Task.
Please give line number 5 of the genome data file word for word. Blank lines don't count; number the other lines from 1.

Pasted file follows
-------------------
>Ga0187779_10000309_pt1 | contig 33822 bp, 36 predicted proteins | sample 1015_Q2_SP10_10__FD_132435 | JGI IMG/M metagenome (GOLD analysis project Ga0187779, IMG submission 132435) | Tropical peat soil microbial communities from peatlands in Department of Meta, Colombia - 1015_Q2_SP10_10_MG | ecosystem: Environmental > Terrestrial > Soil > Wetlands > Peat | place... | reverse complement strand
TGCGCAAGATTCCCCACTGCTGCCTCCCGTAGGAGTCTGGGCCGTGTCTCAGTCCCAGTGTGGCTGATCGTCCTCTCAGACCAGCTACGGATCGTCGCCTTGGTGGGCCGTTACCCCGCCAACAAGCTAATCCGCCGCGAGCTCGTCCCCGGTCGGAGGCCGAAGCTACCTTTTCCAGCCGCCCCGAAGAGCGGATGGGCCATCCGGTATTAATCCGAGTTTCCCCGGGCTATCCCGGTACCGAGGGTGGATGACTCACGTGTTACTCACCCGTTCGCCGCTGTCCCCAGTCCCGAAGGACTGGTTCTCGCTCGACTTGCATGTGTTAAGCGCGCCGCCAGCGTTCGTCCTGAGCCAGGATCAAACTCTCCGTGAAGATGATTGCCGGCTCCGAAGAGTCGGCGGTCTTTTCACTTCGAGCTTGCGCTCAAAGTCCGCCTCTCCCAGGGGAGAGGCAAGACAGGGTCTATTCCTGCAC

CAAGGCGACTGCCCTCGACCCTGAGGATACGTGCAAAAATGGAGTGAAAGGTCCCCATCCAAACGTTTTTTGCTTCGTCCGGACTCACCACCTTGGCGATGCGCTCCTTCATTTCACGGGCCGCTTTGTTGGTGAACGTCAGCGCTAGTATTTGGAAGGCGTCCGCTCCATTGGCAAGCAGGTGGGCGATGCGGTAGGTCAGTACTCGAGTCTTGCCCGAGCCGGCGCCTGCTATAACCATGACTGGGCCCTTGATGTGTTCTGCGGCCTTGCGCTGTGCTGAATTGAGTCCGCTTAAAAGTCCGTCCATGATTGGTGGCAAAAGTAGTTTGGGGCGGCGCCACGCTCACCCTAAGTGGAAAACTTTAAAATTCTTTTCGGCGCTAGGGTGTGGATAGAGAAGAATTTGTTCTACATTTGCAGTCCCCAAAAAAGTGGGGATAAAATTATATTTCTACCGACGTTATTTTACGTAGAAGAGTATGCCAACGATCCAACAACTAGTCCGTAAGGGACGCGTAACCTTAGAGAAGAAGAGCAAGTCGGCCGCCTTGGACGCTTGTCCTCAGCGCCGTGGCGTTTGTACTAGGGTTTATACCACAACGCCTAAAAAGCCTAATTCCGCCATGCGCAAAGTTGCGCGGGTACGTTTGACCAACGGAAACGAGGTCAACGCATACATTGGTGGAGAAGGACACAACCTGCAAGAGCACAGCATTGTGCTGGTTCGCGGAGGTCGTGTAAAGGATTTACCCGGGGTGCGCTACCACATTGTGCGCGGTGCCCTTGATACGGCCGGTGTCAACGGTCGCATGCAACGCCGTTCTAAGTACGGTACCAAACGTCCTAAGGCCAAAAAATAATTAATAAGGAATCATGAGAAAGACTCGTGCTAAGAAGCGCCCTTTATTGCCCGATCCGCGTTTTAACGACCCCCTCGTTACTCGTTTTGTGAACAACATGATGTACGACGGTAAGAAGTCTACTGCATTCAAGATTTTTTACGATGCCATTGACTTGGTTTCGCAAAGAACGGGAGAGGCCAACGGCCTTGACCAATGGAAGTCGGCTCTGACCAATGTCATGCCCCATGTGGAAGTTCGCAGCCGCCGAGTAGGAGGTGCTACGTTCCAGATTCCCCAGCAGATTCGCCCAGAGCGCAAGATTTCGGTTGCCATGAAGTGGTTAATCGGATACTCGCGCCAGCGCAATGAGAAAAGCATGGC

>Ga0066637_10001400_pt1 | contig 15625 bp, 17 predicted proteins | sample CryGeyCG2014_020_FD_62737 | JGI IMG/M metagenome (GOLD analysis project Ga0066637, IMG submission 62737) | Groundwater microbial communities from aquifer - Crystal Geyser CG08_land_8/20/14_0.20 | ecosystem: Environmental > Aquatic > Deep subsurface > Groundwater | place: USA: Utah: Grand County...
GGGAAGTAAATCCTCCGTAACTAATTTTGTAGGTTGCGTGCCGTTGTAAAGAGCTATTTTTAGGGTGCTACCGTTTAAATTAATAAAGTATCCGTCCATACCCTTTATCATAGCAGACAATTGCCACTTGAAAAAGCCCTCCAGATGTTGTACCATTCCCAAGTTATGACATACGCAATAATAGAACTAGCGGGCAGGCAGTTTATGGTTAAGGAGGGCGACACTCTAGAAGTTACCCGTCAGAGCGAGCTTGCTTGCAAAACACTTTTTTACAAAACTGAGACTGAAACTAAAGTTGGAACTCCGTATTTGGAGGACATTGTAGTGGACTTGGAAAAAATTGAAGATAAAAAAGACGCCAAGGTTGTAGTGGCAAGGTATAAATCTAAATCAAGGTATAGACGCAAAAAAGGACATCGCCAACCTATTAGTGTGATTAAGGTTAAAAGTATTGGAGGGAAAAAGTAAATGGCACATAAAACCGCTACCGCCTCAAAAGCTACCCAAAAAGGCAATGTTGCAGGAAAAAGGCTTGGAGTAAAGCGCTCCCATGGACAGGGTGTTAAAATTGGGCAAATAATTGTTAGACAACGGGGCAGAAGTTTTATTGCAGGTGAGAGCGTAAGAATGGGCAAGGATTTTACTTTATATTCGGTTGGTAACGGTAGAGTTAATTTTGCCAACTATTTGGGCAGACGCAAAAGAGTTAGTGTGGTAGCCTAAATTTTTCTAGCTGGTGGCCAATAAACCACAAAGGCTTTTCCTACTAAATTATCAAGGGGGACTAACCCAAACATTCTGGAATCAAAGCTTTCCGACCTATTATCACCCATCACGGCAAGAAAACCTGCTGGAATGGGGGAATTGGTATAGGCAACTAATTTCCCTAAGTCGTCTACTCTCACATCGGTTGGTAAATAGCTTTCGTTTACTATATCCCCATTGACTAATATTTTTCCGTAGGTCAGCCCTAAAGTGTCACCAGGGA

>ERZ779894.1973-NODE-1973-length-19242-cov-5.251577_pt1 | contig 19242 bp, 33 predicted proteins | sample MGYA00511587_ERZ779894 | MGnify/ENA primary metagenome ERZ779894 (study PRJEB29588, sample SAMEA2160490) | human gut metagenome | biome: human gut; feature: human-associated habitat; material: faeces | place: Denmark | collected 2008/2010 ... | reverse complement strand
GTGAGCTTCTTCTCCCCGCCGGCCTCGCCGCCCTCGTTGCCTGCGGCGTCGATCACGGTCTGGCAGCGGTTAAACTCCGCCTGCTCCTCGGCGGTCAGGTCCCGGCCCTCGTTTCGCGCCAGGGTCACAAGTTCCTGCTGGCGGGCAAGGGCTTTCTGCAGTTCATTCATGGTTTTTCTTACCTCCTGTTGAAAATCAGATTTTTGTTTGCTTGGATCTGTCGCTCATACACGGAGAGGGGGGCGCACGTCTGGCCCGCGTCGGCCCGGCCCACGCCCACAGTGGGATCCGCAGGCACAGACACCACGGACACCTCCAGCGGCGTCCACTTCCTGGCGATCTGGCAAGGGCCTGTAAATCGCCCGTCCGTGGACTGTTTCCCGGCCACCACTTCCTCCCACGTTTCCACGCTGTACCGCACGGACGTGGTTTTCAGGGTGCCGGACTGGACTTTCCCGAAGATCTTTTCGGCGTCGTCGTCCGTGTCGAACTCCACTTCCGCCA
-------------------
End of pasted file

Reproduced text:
GGGAAGTAAATCCTCCGTAACTAATTTTGTAGGTTGCGTGCCGTTGTAAAGAGCTATTTTTAGGGTGCTACCGTTTAAATTAATAAAGTATCCGTCCATACCCTTTATCATAGCAGACAATTGCCACTTGAAAAAGCCCTCCAGATGTTGTACCATTCCCAAGTTATGACATACGCAATAATAGAACTAGCGGGCAGGCAGTTTATGGTTAAGGAGGGCGACACTCTAGAAGTTACCCGTCAGAGCGAGCTTGCTTGCAAAACACTTTTTTACAAAACTGAGACTGAAACTAAAGTTGGAACTCCGTATTTGGAGGACATTGTAGTGGACTTGGAAAAAATTGAAGATAAAAAAGACGCCAAGGTTGTAGTGGCAAGGTATAAATCTAAATCAAGGTATAGACGCAAAAAAGGACATCGCCAACCTATTAGTGTGATTAAGGTTAAAAGTATTGGAGGGAAAAAGTAAATGGCACATAAAACCGCTACCGCCTCAAAAGCTACCCAAAAAGGCAATGTTGCAGGAAAAAGGCTTGGAGTAAAGCGCTCCCATGGACAGGGTGTTAAAATTGGGCAAATAATTGTTAGACAACGGGGCAGAAGTTTTATTGCAGGTGAGAGCGTAAGAATGGGCAAGGATTTTACTTTATATTCGGTTGGTAACGGTAGAGTTAATTTTGCCAACTATTTGGGCAGACGCAAAAGAGTTAGTGTGGTAGCCTAAATTTTTCTAGCTGGTGGCCAATAAACCACAAAGGCTTTTCCTACTAAATTATCAAGGGGGACTAACCCAAACATTCTGGAATCAAAGCTTTCCGACCTATTATCACCCATCACGGCAAGAAAACCTGCTGGAATGGGGGAATTGGTATAGGCAACTAATTTCCCTAAGTCGTCTACTCTCACATCGGTTGGTAAATAGCTTTCGTTTACTATATCCCCATTGACTAATATTTTTCCGTAGGTCAGCCCTAAAGTGTCACCAGGGA